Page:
Disease control has also been an issue this season. Later-drilled crops and variety blends are noticeably cleaner, but even these are dirtier than we would like when sown early. There are lots of mixed reports with growers trying various biological compost tea-type products, with some claiming good results.

However, in most crops that have been under unprecedented Septoria pressure throughout April and early May, growers have resigned themselves to applying robust rates of the best synthetic chemistry such as fenpicoxamid or mefentrifluconazole for reliable disease control.

When using such synthetic fungicides it is very important to consider application technique and nozzle choice, ensuring as much of the herbicide hits its target and as little hits the ground as possible, thereby minimising collateral damage.

This becomes increasingly important with wider coulter spaces often found with larger direct drills. As a general rule, more chemical tends to penetrate through the crop canopy and hit the soil when using a coarser spray droplet, which many of us now use as standard to minimise drift.

Crop nutrition has been another area which has been difficult to get right this season. The excessively wet early spring increased the risk of leaching of several nutrients, including nitrates and sulphates. In addition, the lack of application opportunities and the wet, cold, often anaerobic soils reduced soil biological activity, which slowed recycling rates of nutrients in the soil.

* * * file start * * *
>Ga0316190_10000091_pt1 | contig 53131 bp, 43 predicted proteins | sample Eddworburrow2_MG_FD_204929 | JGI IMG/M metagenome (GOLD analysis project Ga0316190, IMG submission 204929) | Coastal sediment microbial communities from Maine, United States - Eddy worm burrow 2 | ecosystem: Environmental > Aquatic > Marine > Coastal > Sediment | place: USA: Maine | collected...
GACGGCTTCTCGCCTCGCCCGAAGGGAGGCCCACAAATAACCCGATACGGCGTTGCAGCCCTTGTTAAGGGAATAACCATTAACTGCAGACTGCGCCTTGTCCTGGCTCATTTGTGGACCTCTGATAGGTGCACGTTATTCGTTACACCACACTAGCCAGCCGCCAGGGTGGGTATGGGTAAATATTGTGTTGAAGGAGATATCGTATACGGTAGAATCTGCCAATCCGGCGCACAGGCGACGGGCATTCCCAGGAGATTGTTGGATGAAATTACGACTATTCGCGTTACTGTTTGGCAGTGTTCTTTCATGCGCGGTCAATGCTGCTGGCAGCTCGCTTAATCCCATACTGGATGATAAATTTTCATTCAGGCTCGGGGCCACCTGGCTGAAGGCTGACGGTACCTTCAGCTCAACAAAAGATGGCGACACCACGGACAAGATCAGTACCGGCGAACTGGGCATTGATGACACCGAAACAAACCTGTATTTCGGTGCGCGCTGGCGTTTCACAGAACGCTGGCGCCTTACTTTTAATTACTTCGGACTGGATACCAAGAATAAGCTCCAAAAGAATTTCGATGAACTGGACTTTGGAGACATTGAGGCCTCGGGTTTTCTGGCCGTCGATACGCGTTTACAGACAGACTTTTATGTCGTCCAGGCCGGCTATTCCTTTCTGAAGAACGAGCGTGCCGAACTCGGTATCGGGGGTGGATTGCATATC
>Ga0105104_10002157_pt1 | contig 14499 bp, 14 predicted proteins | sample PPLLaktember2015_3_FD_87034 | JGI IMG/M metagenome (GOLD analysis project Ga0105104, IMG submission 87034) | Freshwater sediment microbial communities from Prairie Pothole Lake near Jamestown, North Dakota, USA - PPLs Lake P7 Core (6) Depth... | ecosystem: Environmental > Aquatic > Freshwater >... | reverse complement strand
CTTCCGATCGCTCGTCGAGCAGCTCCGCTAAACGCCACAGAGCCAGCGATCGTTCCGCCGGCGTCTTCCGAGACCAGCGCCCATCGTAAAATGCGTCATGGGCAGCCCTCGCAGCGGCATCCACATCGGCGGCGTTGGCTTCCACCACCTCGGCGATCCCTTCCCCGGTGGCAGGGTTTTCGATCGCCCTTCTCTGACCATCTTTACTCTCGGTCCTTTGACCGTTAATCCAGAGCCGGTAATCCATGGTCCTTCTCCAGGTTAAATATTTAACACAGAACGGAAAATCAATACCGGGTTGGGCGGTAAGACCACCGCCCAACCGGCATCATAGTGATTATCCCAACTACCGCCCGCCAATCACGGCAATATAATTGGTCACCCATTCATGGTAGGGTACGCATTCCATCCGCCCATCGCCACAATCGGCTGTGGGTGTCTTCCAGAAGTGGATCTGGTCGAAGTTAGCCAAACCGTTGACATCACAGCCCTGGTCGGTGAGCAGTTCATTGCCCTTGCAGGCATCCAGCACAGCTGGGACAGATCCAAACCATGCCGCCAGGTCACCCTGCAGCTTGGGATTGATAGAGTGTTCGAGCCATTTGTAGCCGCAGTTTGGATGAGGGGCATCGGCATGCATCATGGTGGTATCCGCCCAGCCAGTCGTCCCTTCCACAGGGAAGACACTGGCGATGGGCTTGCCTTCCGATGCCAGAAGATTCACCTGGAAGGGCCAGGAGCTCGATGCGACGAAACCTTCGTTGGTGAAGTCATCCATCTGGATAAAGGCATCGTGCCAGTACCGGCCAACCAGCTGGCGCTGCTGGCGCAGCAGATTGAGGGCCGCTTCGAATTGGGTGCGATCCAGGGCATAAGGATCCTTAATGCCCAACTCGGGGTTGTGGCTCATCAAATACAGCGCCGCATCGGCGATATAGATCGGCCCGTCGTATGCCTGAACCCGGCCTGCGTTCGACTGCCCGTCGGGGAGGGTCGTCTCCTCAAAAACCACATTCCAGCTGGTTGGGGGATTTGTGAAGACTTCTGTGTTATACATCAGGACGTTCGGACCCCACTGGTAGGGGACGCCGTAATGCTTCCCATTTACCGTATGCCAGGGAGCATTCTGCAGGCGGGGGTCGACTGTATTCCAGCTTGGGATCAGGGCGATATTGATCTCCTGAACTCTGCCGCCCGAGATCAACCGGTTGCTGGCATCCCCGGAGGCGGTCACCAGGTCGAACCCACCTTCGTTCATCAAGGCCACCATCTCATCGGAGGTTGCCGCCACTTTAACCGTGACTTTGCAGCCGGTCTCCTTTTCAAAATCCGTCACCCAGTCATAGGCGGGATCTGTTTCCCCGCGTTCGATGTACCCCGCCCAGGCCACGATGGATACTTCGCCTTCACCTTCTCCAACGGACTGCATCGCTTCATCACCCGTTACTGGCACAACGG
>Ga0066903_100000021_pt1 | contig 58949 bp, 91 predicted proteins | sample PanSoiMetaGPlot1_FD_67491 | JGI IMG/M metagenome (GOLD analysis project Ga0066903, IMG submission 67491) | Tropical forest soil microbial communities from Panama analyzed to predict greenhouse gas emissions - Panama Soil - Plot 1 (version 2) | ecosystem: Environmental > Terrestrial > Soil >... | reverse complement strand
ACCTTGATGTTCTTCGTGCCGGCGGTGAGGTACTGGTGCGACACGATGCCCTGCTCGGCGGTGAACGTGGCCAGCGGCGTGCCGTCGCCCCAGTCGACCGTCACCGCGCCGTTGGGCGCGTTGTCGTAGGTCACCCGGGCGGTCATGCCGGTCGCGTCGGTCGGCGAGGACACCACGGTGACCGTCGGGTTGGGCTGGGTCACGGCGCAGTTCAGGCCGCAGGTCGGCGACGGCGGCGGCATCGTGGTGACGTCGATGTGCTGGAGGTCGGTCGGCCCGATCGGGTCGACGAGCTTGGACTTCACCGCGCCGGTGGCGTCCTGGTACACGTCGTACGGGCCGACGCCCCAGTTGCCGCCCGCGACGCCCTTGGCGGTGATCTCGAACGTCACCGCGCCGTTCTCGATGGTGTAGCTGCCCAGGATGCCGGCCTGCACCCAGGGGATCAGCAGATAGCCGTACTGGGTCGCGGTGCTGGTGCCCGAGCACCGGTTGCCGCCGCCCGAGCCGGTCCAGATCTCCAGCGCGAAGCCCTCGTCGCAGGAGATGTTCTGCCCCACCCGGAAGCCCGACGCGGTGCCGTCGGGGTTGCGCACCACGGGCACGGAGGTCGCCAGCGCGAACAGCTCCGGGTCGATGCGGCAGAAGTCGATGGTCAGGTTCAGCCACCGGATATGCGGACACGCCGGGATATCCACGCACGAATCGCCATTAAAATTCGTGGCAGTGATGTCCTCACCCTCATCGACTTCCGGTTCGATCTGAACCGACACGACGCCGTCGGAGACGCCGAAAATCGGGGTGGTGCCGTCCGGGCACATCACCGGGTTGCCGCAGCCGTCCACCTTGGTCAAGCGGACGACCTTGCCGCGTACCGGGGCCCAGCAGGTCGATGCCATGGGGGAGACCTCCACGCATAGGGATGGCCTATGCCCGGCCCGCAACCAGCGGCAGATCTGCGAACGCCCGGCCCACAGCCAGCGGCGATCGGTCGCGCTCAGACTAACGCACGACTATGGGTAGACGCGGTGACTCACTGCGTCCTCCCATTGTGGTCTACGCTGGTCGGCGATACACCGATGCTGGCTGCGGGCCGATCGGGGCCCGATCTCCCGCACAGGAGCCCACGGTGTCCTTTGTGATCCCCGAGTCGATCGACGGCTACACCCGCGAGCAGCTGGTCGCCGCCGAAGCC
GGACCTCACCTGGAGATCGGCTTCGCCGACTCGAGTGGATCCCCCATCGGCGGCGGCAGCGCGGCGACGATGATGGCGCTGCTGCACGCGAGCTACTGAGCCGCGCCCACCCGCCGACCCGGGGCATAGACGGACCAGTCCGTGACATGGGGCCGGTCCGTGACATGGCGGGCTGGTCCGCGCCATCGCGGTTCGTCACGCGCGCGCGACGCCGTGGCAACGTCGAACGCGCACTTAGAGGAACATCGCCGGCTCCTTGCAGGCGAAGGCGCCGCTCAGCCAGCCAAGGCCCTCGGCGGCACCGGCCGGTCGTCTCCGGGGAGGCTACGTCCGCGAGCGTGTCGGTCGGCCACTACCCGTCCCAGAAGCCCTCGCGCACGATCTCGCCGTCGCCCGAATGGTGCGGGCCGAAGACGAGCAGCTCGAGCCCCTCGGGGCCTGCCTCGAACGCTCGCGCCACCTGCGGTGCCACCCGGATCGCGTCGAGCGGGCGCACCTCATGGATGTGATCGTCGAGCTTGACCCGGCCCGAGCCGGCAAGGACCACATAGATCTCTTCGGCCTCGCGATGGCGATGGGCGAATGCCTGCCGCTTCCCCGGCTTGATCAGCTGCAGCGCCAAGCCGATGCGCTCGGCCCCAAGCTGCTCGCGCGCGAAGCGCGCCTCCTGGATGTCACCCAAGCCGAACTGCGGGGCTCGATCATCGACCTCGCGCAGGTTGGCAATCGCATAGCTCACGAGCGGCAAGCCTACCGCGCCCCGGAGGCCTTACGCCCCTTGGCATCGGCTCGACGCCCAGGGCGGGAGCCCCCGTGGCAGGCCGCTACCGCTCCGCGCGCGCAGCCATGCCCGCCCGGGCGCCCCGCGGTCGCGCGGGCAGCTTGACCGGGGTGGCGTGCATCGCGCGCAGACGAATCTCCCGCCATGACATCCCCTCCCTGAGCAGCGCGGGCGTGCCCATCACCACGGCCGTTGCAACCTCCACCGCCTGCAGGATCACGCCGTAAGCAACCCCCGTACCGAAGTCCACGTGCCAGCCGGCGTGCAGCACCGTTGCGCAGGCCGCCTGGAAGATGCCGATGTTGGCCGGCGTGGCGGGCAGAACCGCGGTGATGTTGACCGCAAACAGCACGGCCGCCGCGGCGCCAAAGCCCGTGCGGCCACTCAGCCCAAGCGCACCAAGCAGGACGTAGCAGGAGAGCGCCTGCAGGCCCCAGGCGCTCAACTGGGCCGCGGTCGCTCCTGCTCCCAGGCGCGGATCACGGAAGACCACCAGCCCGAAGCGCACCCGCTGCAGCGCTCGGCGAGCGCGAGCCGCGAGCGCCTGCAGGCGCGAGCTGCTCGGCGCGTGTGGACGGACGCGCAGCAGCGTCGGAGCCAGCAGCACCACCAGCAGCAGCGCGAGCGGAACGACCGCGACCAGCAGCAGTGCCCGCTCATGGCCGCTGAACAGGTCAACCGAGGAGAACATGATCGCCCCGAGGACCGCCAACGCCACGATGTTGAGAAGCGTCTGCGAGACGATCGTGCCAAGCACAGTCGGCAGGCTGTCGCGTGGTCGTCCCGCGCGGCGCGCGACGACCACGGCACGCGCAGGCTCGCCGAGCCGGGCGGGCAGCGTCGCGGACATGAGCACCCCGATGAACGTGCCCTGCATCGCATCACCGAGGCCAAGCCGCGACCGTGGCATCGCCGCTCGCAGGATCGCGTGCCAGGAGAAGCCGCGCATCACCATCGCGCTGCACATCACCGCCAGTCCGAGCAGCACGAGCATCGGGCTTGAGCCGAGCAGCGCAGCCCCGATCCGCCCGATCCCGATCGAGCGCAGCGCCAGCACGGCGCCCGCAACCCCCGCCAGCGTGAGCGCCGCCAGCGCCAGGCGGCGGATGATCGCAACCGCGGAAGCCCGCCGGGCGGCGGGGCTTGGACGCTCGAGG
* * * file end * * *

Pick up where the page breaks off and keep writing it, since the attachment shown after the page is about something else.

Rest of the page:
As a result, many crops have been hungry at some point during the season. Regular sap testing or growth-stage-related tissue sampling once again have proved their worth, highlighting key deficiencies and enabling timely correction.

Heavy rain in the early spring can cause significant soil damage, so the number one priority before establishing next season’s crop is to go out with a spade to identify and correct any soil issues. Where cover crops are being used, deeper-rooting species such as tillage radish or berseem clover could be considered in these situations to help restructure soil.

Cover crops can also be used as a tool to identify areas where nature may need a little help. Areas where plants are struggling to cope with compaction will become apparent, and can be targeted with a low-disturbance loosener while the cover crop is in place.

This will help ‘release’ the roots and restructure the soil without the expense and damage to natural soil structure from having to cultivate the whole field.

“Years like this really highlight the golden rules for successful direct drilling”

Groundswell provides a great opportunity to explore the techniques outlined in this article, where you can hear about the theory and investigate the practical applications to improve your soil health and the resilience of your farming system.

Above all, choosing the right partner who can deliver the right advice based on sound knowledge and experience is a great first step to take. We at Agrovista are here to help you succeed.

Whether you are mildly curious or have already embarked on the journey, please do come along to our stand at Groundswell for a friendly chat and to see whether we can help you make the right choices to deliver your goals.

* Agrovista’s Regenerative Agriculture Guide isavailable at www.agrovista.co.uk/agrovista-downloads. Other Agrovista guides including Cover Crops Guide 2021, Soil Health Guide 2020 and Guide to Cultivations and Drills for Combinable Cropping are also available to help growers explore sustainable farming principles.